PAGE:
Retails Sales Ranking in California: 1) Toyota 2) Honda 3) Ford 4) Chevrolet

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Bob Palmer wrote:


I hate to agree with Mike, but he is correct on this one, at least for the moment. Ford has a * $6,000 * rebate on the Grand Marquis and according to carsdirect.com they will sell you a base model for $17,544 after discounts and rebate. That is for a car with a nominal MSRP of $25,555. Even a well equipped "LS Premium" version can be had for under $22,000. Not my kind of car, but a bargain if you like that sort of vehicle.
It seems that Ford is giving these things away to try and clear inventory. The St. Thomas, Ontario factory which builds them has been reported to only be running one shift and is probably on the close-down list. I wonder what will become of the taxi and police vehicle market if Ford shuts that factory? Maybe they all move to Dodges ????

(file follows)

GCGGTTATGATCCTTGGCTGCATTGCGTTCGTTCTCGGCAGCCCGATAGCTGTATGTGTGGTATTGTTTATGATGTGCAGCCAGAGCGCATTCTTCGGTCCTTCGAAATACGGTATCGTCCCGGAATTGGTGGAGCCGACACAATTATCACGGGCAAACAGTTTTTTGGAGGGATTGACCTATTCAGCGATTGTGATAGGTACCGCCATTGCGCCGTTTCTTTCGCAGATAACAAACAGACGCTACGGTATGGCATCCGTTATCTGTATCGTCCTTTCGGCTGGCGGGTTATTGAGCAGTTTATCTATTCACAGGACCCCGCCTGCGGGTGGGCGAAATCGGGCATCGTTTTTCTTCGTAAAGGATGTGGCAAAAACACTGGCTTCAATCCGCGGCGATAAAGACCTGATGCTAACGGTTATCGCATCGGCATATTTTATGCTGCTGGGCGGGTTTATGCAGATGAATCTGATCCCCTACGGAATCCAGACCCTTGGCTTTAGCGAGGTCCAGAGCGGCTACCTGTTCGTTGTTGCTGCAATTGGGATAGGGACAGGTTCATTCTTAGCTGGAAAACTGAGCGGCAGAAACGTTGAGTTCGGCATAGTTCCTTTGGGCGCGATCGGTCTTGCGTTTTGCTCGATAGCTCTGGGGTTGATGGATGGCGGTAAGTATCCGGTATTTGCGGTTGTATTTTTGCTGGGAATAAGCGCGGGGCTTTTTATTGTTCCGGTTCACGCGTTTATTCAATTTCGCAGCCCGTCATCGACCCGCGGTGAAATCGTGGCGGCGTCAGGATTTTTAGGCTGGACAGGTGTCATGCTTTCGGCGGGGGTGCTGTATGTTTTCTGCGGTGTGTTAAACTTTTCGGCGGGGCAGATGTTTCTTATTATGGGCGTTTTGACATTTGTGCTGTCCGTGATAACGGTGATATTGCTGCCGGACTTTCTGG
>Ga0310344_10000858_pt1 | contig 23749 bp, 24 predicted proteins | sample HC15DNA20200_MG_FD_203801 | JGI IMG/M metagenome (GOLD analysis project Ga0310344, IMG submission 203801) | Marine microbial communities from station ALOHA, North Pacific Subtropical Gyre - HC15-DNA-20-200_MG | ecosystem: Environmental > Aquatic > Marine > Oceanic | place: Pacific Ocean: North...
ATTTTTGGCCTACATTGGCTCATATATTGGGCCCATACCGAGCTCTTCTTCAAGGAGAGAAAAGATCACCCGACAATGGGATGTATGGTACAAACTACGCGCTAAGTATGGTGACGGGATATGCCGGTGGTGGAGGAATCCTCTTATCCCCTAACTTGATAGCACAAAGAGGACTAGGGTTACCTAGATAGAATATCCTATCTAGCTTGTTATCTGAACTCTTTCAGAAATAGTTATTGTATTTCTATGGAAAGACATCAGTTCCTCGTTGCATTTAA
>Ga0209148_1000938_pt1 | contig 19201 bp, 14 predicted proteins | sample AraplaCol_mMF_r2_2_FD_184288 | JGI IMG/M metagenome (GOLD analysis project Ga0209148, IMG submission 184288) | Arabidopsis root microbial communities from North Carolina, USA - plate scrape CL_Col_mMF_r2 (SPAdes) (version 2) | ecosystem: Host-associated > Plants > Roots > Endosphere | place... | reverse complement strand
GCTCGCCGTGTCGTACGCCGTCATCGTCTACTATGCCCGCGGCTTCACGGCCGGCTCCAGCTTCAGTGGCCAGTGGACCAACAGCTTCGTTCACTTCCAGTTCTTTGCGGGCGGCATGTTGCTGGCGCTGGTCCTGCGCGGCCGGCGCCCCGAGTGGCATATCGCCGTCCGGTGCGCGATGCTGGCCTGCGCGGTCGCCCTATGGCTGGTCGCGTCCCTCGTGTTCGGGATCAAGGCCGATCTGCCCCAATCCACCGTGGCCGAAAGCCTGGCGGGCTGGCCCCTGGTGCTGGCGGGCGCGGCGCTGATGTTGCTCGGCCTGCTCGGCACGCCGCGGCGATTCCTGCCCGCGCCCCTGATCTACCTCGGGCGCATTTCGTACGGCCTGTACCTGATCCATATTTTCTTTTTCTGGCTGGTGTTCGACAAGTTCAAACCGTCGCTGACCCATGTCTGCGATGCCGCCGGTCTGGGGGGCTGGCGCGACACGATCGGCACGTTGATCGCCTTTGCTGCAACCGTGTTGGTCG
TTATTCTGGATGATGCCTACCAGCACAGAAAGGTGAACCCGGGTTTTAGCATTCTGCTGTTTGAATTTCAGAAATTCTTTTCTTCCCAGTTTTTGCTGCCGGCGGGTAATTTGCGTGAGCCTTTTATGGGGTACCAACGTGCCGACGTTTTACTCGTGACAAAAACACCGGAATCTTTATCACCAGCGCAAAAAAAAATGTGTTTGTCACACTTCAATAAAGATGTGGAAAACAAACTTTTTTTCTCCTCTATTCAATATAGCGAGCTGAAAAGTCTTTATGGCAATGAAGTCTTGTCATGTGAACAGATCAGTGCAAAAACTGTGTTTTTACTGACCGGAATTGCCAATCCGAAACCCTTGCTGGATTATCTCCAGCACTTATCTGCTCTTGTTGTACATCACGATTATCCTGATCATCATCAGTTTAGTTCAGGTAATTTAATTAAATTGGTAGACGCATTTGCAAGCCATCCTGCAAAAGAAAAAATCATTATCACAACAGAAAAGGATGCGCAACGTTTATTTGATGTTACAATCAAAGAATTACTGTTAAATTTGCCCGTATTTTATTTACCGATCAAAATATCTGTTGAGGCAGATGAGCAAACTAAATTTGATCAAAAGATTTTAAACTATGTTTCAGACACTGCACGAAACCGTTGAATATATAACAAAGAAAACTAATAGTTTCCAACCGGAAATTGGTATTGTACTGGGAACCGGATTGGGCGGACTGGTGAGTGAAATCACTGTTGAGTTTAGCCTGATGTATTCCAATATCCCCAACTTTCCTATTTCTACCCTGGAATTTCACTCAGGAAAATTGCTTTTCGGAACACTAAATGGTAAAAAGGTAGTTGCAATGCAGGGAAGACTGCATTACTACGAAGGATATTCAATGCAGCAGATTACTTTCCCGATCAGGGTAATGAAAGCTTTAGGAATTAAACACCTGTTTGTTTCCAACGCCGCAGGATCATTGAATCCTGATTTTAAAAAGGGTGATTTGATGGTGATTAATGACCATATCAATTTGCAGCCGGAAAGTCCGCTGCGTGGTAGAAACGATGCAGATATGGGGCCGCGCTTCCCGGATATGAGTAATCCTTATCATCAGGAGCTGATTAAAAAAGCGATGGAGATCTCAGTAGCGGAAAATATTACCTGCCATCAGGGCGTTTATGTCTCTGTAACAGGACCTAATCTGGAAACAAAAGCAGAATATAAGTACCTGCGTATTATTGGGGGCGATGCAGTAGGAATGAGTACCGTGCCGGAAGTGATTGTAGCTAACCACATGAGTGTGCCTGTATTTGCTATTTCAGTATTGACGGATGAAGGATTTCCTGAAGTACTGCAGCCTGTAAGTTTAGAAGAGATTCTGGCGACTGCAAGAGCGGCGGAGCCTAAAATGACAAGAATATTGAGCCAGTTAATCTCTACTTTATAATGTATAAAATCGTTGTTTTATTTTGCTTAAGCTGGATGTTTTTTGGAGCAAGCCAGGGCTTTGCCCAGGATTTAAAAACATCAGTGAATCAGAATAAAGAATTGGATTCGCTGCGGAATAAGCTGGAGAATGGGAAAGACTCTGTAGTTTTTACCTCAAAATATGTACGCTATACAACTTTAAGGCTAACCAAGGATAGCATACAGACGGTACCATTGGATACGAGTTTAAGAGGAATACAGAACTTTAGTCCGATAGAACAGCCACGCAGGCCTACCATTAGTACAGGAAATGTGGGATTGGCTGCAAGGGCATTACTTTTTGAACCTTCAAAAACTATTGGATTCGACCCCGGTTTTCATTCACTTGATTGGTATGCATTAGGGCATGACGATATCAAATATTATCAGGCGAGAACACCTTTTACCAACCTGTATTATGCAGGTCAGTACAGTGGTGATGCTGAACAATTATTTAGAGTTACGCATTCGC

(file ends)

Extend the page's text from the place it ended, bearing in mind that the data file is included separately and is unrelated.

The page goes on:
John
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dbltap wrote:

Yep, it sure looks like Ford is handing the police car business over to Daimler-Chrysler. An interesting side story is that just before Ford bought Volvo, Volvo had an active evaluation program going with the California Highway Patrol for a police version of the 850 turbo as a cop car. They are used as such in several European countries. When Ford bought Volvo they immediately killed the project as Ford saw no reason to foster competition for their lucrative Police Interceptor line. Yet another short sighted decision. The Crown Vic is an ancient design and the Police Interceptor's days have long been doomed. It was always just a question of when!